Terroir Blues finds Farrar’s voice as clear as ever. From the first song, “No Turning Back,” he sounds sincere and warm, as though he is taking me aside to whisper in my ear: “Deliver us from now / From this 21st century blood / Bound to get burned.”
Disappointingly, the second track, “Space Junk I,” is just standard backwards-guitar experimentation, which would be interesting to play backward to hear how it sounds “forward” if you’ve got the motivation. I just skip past it.
“Hard Is The Fall” is confusing. “Living through the hardest times is inspiration enough,” is an interesting lyric and Farrar’s acoustic guitar and Eric Heywood’s pedal steel sound great, but the way the songs is mixed has the left channel a split-second faster than the right, leaving an annoying echo, and rendering Farrar’s singing nearly impossible to understand. Reverb would have been fine. For this song, I only listen to the left or right channel at a time.
“Fool King’s Crown” sounds as though someone played each instrument and vocal track through a megaphone (similar to Isaac Brock’s “Wild Pack Of Family Dogs,” except not as good). The crusty sound leaves me frustrated and missing the clear vocals of the other 90% of the album. From the lyric sheet, I judge that this song is about poor leadership and money grubbing.
Other than “Hard Is The Fall,” “Fool King’s Crown” and the six (!) versions of “Space Junk” on the 23-track album, the rest of Terroir Blues is acoustic, beautiful, and provocative. Jay’s voice is warmer than ever, his lyrics are complex and enigmatic as ever, and the instrumentation (lots of pedal steel, strings and even a flute) add to an energetic yet mellow, thoughtful release.
“Out On The Road” features Lew Winer on flute. His wistful crescendos match the song’s themes: “You’re going to be built up / You’re going to be torn down,” but the flute counters the lyrical ambivalence and supports Farrar’s optimistic advice: “Some will promise all the world for just one dance / You’re gonna find pain… Don’t let the falling rain get in your eyes.” See, it’s not so depressing after all.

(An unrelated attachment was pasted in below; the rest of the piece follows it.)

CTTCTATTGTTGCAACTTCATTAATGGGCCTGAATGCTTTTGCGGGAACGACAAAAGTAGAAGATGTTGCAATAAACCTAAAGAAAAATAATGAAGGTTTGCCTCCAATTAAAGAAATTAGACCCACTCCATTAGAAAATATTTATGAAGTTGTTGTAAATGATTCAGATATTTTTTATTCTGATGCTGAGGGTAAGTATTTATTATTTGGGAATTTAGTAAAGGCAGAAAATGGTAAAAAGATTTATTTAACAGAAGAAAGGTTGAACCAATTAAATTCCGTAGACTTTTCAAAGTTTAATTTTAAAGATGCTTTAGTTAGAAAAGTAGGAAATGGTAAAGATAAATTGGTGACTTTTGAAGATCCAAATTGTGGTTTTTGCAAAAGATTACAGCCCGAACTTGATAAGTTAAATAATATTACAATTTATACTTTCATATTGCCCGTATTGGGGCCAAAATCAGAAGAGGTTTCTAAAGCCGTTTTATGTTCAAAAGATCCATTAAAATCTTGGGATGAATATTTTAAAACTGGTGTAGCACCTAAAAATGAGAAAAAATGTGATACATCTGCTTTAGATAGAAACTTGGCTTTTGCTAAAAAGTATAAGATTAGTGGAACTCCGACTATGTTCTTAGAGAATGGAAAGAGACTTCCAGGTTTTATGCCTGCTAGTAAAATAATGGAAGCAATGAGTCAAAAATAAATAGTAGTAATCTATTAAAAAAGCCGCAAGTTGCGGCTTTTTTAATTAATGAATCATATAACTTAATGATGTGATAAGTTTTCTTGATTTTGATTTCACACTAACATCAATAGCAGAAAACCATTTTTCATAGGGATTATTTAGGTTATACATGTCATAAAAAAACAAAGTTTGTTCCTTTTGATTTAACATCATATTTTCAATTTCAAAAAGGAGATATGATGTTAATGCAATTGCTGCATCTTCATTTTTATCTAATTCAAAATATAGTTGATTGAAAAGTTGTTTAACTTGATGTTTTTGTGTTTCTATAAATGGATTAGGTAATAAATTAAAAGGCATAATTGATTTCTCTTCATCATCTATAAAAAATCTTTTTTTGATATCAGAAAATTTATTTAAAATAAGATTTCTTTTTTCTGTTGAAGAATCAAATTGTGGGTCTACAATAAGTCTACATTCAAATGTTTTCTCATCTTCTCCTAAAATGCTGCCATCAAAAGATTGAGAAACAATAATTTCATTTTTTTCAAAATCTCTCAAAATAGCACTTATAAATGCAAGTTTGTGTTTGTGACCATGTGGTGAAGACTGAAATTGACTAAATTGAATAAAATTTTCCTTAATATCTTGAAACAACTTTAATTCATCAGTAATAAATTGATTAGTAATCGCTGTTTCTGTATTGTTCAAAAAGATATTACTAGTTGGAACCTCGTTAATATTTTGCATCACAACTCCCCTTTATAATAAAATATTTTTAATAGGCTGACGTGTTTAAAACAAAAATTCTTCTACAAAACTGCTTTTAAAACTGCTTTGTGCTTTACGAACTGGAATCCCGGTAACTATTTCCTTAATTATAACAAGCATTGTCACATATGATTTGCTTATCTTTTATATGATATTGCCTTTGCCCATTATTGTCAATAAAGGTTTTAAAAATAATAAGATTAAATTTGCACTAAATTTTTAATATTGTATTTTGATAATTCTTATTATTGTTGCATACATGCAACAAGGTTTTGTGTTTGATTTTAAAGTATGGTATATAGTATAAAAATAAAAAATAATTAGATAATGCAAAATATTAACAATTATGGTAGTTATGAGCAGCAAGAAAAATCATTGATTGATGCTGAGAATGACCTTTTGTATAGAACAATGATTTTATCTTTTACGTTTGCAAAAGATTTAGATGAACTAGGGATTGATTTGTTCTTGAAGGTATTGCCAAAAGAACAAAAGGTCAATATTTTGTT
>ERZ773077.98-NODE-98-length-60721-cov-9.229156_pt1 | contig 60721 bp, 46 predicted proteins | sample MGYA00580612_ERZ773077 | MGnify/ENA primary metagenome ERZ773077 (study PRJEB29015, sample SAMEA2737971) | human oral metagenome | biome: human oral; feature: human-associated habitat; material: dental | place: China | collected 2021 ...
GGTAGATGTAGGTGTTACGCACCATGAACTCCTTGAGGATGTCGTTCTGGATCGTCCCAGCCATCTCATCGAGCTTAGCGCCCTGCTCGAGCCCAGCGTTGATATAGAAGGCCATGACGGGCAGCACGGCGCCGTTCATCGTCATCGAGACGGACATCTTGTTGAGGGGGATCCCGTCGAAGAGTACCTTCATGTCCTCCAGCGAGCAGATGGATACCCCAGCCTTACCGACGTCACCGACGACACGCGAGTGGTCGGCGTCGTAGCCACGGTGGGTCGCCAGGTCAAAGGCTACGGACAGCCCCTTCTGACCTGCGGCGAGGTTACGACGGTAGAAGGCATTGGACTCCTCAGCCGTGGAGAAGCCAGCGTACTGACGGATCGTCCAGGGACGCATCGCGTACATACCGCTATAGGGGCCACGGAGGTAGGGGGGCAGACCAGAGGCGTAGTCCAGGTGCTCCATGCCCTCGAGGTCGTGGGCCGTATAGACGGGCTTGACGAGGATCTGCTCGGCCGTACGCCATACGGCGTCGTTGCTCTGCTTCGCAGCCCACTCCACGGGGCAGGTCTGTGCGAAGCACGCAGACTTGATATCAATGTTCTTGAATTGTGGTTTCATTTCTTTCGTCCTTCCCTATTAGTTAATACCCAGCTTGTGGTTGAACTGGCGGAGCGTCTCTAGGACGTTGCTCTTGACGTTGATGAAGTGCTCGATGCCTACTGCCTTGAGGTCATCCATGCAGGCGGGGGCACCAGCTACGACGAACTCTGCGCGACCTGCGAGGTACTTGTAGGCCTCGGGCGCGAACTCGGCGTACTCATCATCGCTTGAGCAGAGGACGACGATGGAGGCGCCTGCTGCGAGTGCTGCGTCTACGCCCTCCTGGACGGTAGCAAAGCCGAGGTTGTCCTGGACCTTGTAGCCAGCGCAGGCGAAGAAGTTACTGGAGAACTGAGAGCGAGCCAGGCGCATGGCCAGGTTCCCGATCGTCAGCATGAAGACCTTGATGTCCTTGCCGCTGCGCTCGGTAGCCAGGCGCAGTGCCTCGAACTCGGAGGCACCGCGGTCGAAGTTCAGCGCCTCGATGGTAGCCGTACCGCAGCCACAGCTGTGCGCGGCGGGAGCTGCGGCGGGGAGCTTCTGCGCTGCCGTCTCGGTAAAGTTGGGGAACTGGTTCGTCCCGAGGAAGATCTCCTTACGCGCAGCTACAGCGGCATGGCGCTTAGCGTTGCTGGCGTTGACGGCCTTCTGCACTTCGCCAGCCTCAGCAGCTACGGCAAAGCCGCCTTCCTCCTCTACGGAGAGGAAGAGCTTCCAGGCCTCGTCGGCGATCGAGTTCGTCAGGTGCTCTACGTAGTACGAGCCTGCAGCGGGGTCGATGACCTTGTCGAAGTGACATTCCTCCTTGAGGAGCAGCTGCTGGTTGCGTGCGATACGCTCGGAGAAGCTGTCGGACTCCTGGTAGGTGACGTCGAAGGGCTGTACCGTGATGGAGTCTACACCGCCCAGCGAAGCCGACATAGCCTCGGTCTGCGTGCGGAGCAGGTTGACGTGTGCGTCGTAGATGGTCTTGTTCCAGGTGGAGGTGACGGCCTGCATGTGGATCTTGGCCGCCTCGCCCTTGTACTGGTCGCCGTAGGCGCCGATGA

And not all the songs are sad, either. On “California,” Farrar sings “Walked the sidewalks of San Francisco / Spent the night in a town called Weed,” and even as he admits that “It’s been said before,” the song sounds fresh as a Coronado morning.
While Farrar offers no solution to his apocalyptic visions, it’s obvious by the end that he wants to be there to help. And while he wants to unravel our tightly-wound, near-busted pocket watches, he wonders “What’s in store when the going gets unraveled?” He nearly calls to us: “Who’s going to make a difference?” I suppose we should.
This album is inspirational in its shimmering acoustic and pedal steel compositions, and Lew Winer’s flute is exquisite throughout. (Trust me, I mean it. I’ve never used the word “exquisite” before.) With its 23 tracks, I’m willing to sacrifice the few non-songs. Even if you’re not yet a fan of Jay Farrar, Terroir Blues might be the album to turn you into one.
You can buy this album from Amazon. And you can download a different mix of “All of Your Might” (mp3) and other mp3s from jayfarrar.net. Check out Pat La Penna’s article about a Jay Farrar show in Michigan back in 2001: Another Round Before You Go.
There are times when you stop by the local watering hole only expecting to have one beer, and you take your barstool and place your order with that avowed intention, when you feel a hard slap on your back and a loud voice in your ear and turn to see the face of a friend you haven’t seen in awhile. He orders another round, and you settle in. That’s what Jay Farrar’s set at the Intersection was like.
If some of you like me are a little fuzzy on the names like I always am, he did a couple of albums with his band Son Volt, and before that, he was in Uncle Tupelo with a certain Jeff Tweedy (does that make Tweedy his cousin if they’ve got the same uncle?). His accompanist, Mark Spencer, played a Telecaster and a lap steel, while Jay had about half a dozen acoustic guitars with him, although I only saw him play one of them. The crowd was a little too old for a Tuesday night, and pulled tables and chairs up close to the stage where the dance floor would usually be. Farrar’s voice had that familiar tone and cadence, instantly recognizable.
Most of the set was comprised of songs from his new solo album, Sebastopol, very appropriate for the two guitar arrangement (even if the house acoustics and stage configuration was not), the songs a little like the conversation with that old friend where you talk about what you’ve been up to lately. Mixed in was an Uncle Tupelo number and a song or two from Son Volt’s debut Trace.
With the first couple of bars of “Tear Stained Eye,” after the appreciative woops from the crowd died down, I had to wonder why the old songs gave me so much more of a twinge than the new. Is it the fact that they’re old times being talked about that makes them good times, the years and a lively imagination putting a spin to them? Or do good songs become great when you’ve listened to them time and again on mix tapes, and sung along with the tune, out of tune, on road trips into the great West? Maybe he says it best in that very song: “Can you deny/there’s nothing greater/nothing more/than the traveling hand of time?”
Whatever it was, the songs sounded good, the slide guitar on the solo sounding like a trembling saw. I was still thinking about the question when they wound up their set and were brought back for an encore by the polite but insistent applause. They closed with another Son Volt song, “Windfall,” which sounded like the promise you make after a few too many rounds to keep in touch and do this more often, and they were done. I picked up his disc on the way out—as our man Scott put it, “It’s almost like buying the artist a beer, considering you’re cutting out the middleman.” And Jay definitely deserves another round.